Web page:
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H-D U.S.A., LLC v. SunFrog, LLC

United States District Court, E.D. Wisconsin

October 4, 2017

H-D U.S.A., LLC and HARLEY-DAVIDSON MOTOR COMPANY GROUP, LLC, Plaintiffs,
v.
SUNFROG, LLC d/b/a SUNFROG SHIRTS and JOHN DOES, Defendants.

          ORDER

          J. P. Stadtmueller U.S. District Judge

         This is a trademark infringement case brought by Plaintiffs, collectively referred to as “Harley-Davidson, ” against Defendants, collectively referred to as “SunFrog.” SunFrog runs an online marketplace where third-party sellers can upload designs and logos onto clothing, hats, mugs, or other items and sell them. SunFrog prints and ships the purchased items. Some of those items bore Harley-Davidson logos and word trademarks, and Plaintiffs filed this lawsuit as a result.[1] Before the Court is SunFrog's motion to dismiss the complaint for failure to state a claim upon which relief may be granted. (Docket #27). For the reasons stated below, it will be denied.

         1. LEGAL STANDARD

         Federal Rule of Civil Procedure 12(b) provides for dismissal of complaints which fail to state a viable claim for relief. Fed.R.Civ.P. 12(b)(6). To state a claim, a complaint must provide “a short and plain statement of the claim showing that the pleader is entitled to relief.” Fed.R.Civ.P. 8(a)(2). In other words, the complaint must give “fair notice of what the. . .claim is and the grounds upon which it rests.” Bell Atl. Corp. v. Twombly, 550 U.S. 544, 555 (2007). The allegations must “plausibly suggest that the plaintiff has a right to relief, raising that possibility above a speculative level[.]” Kubiak v. City of Chicago, 810 F.3d 476, 480 (7th Cir. 2016) (citation omitted). In reviewing the complaint, the Court is required to “accept as true all of the well-pleaded facts in the complaint and draw all reasonable inferences in favor of the plaintiff.” Id. at 480-81.

         2. RELEVANT FACTS

         The facts as pleaded can be briefly summarized. Harley-Davidson is, of course, a world-famous motorcycle manufacturer, and its word trademarks and logos are well known. Harley-Davidson prints those logos and marks on merchandise it sells alongside its automotive products. Those logos and word marks have appeared on goods sold on SunFrog's website, including clothing and other items. These are counterfeits, as none of them is sponsored by or affiliated with Harley-Davidson.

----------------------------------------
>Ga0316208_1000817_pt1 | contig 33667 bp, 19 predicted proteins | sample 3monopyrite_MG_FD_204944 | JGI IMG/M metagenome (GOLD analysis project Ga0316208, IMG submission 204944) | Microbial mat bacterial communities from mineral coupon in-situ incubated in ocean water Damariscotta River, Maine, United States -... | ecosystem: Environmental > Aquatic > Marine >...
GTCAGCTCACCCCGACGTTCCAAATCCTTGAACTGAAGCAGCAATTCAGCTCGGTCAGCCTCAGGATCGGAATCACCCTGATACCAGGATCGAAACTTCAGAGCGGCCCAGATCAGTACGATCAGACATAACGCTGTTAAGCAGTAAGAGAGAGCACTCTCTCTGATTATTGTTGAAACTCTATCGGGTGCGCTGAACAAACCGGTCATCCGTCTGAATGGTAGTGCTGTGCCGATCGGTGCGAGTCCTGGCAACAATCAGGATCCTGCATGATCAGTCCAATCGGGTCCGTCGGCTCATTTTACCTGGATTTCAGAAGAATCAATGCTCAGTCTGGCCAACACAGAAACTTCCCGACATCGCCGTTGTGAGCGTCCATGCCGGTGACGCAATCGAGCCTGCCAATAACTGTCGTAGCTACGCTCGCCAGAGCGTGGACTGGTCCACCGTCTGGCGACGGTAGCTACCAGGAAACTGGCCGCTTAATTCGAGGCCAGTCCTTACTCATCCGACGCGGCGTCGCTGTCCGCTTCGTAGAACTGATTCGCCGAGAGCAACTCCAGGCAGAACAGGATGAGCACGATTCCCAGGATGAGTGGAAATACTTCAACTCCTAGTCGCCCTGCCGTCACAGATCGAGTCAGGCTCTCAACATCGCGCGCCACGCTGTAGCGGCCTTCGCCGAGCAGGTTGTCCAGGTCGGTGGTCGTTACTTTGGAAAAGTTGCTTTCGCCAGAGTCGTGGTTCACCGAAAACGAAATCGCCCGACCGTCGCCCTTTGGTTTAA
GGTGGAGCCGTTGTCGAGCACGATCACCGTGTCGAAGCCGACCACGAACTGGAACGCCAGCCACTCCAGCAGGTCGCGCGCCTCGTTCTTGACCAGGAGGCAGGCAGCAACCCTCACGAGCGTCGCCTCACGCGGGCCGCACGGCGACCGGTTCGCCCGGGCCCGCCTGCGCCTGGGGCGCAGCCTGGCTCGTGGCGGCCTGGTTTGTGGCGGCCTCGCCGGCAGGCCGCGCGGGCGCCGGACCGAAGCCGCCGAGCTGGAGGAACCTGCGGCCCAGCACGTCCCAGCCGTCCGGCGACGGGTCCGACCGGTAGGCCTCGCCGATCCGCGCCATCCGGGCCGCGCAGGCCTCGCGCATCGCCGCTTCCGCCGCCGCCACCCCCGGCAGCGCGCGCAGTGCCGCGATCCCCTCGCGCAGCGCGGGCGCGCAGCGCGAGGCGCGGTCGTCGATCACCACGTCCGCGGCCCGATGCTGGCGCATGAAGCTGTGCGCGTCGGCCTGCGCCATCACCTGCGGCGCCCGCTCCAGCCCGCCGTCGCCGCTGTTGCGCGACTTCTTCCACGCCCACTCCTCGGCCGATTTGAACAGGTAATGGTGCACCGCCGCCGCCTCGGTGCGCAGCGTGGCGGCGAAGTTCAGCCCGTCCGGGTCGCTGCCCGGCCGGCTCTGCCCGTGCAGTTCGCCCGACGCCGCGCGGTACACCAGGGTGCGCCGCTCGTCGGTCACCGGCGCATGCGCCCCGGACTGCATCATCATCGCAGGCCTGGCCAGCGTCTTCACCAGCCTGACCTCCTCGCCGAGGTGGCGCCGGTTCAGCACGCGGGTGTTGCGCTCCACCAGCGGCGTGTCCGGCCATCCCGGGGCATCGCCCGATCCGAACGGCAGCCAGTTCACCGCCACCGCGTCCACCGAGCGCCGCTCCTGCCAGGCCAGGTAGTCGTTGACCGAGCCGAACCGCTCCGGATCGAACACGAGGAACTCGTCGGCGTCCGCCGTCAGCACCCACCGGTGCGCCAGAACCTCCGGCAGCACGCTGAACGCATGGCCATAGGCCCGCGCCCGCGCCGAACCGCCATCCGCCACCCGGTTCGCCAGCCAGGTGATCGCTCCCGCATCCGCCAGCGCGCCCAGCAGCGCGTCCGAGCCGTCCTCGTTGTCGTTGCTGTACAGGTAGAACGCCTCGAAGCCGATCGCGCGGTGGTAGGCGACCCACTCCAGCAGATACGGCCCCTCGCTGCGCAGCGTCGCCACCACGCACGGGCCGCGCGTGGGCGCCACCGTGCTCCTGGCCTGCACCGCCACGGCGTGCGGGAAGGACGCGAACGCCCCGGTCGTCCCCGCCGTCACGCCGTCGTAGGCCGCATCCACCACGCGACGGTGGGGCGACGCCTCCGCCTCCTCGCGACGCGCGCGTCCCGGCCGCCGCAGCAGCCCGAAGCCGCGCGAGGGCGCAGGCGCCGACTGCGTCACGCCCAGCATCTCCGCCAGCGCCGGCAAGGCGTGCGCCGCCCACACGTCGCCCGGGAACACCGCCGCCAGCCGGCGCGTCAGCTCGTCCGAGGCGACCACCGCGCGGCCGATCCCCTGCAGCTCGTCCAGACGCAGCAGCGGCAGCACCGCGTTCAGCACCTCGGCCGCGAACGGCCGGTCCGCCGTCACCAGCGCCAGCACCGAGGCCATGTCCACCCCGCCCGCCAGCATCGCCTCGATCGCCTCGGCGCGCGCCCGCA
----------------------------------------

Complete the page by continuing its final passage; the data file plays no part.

Users of SunFrog's website create and sell these counterfeit goods either by uploading their own designs featuring Harley-Davidson's marks and logos onto blank versions of the goods in question (supplied by SunFrog), or by selecting an infringing design created by another user which is stored in the SunFrog art database. SunFrog users are largely anonymous, as they are identified on the website only by self-made account names or numerical codes that do not reveal the user's identity. Once a buyer actually purchases one of the user's infringing designs, SunFrog prints the item using an automated printer and then ships it. SunFrog also keeps the majority of the profit from the sales.

         SunFrog advertises these products on the Internet and through social media outlets. Further, it encourages users to track sales using its sales-tracking tools and to advertise their goods on social media. SunFrog persists in promoting and selling these goods despite receiving numerous takedown requests and other notifications from Harley-Davidson that infringement is occurring. Indeed, “[f]rom at least as early as October 2016 to the present, H-D has submitted more than 70 complaints to SunFrog that: (a) notified SunFrog of H-D's rights in the H-D Marks, and (b) reported and objected to more than 800 Infringing Products that have been advertised, promoted, offered, and/or sold on SunFrog's Website in violation of H-D's rights.” (Docket #1 ¶ 68). Moreover, even when SunFrog would try to control infringement by users, its attempts were halfhearted: it would take a long time for infringing designs to be taken down in response to requests for the same, those same designs would crop up again soon after because there was no system in place to curb infringement at the design stage, and repeat infringers would pop up again and again with few or no repercussions.